Tal av Alice Bah Kuhnke vid utdelningen av ALMA-priset 2016 (på engelska)
Stockholm, 30 maj 2016.
Det talade ordet gäller.
Excellencies, ladies and gentlemen, dear laureate Meg Rosoff,
Taking care of small children can be exhausting. They don't sleep, they don't eat, they constantly make a mess – and they take a surreal amount of time to get dressed. But of course; they are small, soft and they smell nice.
And it is amazing to discover the world in their company, they point out the obvious things that we had forgotten but love to get to know again; how fluffy a bumblebee is or how fun it can be to mess with clay.
With teenagers in the family things are slightly different. They leave us more time, they get dressed and organize their own social life. But they confront us with something that is not as easy to wipe off as it is to clean sticky fingers or to dry tears after a scrubbed knee.
They confront us with questions about life and pure existence; who am I? Can I be whoever I want? Where is my place in the world? Teenagers pinpoint the essence of life in a way that can be quite painful for us adults. And as adults we still remember how strong these feelings could be and how devastating the consequences of our action could appear. The self-centeredness of teenage life makes us embarrassed.
Teenage-years are a bit like no man's land. No one is invited to come close and there are no clear sign posts for direction. It is comfortable for the rest of us to keep it on a certain distance. And it can be awfully difficult to dig into our teenagers' emotions since it forces us to reflect on our own lives.
Someone who doesn't fear this is this year's laurate of the Astrid Lindgren Memorial Award; Meg Rosoff.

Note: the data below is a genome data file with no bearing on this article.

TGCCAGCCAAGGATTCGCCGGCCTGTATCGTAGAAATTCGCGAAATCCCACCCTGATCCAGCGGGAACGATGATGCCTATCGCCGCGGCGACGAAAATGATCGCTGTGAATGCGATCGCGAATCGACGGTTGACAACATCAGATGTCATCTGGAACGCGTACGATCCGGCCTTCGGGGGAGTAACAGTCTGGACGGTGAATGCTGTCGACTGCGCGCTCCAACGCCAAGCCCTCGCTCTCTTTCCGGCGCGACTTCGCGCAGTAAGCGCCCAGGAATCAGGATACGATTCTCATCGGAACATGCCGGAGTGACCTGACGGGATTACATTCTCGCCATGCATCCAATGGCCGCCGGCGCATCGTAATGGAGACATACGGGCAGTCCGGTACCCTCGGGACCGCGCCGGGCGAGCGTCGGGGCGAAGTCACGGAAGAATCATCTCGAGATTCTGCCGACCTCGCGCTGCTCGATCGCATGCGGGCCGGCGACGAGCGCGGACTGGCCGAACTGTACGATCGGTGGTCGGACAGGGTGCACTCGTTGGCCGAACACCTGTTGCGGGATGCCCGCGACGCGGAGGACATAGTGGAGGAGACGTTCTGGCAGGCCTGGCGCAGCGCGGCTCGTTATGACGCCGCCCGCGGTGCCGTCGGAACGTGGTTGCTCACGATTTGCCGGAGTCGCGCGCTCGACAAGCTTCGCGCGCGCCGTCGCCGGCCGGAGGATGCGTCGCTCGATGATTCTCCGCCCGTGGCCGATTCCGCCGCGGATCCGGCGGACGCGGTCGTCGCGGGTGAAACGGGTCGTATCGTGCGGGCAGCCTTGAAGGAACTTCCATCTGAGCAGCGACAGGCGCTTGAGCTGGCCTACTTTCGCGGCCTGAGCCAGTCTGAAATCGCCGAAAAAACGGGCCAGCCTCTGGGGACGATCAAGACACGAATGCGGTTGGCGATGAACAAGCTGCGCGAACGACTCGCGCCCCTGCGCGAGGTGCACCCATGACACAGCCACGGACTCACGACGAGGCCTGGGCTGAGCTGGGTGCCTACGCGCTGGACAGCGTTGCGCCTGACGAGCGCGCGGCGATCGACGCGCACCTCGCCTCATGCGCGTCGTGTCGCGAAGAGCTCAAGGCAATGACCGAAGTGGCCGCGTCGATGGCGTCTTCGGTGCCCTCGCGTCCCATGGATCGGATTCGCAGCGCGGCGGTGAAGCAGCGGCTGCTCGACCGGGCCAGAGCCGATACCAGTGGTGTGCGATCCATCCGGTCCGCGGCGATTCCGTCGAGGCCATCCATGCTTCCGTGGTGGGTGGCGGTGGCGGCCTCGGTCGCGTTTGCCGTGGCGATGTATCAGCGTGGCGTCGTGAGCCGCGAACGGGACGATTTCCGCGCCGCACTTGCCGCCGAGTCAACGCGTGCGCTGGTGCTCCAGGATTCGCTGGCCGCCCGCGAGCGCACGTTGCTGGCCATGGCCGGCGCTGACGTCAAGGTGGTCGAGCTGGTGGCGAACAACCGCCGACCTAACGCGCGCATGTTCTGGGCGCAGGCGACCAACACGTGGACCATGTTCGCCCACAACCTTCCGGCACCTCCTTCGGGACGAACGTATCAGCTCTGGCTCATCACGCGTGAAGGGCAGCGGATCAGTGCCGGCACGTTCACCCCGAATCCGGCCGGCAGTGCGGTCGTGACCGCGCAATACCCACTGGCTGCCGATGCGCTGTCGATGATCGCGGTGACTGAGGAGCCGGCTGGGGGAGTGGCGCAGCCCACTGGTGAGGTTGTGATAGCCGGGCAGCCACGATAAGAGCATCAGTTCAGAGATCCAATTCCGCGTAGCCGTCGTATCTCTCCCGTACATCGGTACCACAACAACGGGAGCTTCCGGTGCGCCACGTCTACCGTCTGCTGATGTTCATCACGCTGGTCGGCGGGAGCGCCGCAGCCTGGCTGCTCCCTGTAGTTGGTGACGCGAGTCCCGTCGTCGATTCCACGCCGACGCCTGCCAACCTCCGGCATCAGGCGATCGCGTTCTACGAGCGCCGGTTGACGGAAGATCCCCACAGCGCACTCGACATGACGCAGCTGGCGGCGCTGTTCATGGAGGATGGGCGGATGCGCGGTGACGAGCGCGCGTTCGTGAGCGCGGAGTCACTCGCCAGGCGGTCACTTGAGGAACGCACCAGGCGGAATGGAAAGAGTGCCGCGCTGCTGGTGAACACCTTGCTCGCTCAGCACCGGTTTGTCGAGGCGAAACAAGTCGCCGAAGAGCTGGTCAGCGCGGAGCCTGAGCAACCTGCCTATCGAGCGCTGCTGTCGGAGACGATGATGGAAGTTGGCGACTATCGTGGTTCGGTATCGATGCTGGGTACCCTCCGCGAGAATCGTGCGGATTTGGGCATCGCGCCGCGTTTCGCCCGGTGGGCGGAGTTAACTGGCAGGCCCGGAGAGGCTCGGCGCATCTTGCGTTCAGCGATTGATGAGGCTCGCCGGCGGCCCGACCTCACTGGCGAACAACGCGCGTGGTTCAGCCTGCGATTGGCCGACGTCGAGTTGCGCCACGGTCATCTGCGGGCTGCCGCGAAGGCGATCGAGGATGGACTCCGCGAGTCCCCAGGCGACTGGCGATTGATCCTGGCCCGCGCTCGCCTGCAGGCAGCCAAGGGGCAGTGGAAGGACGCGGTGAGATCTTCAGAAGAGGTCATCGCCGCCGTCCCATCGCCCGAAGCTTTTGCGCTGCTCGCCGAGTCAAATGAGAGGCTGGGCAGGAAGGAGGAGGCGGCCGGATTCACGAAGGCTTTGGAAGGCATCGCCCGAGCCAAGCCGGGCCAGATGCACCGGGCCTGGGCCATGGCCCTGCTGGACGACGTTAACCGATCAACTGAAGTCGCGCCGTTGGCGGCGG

Dear Meg Rosoff, you are brave enough to dive into teenagers' minds and you create a world where they are the most important persons. A world where a young boy causes natural disasters in the world depending of which girl he falls in love with. You point out that having "Imaginary Companions" is not necessarily something that can be useful only for small children. Your main characters struggle with the same issues that all teenagers do, but they find new, unconventional and creative ways to deal with them.
Death, love and identity; you avoid none of these questions that parents might fear when saying good night to their teenager after a full day at work. You are certainly not making life comfortable.
Just like Astrid Lindgren, Meg Rosoff does not fear the most difficult questions in life. Despite Astrid Lindgren's often idyllic scenery, questions about life, love and death always lie under the surface. Meg Rosoff handles these questions in a unique and unpredictable way – and that is one reason why her work is loved by so many and why she today is being awarded the largest prize for literature for children in the world.
Meg Rosoff's work echoes the message in the work of Astrid Lindgren; "Ask all the questions, declare all your fears, I will not provide you with the answers but I will stand by your side". This is the way that also Astrid Lindgren´s authorship has worked for millions of children around the world. Both Lindgren and Rosoff have also been champions in making young people look upon book reading as a perfectly normal and fun thing to do.
Dear Meg Rosoff, you give our young ones strength to be who they want. Their search for identity can be painful, but it is extremely important for society as a whole that everyone can live their full potential. To become citizens with democratic values who are eager to defend their freedom or fight for it.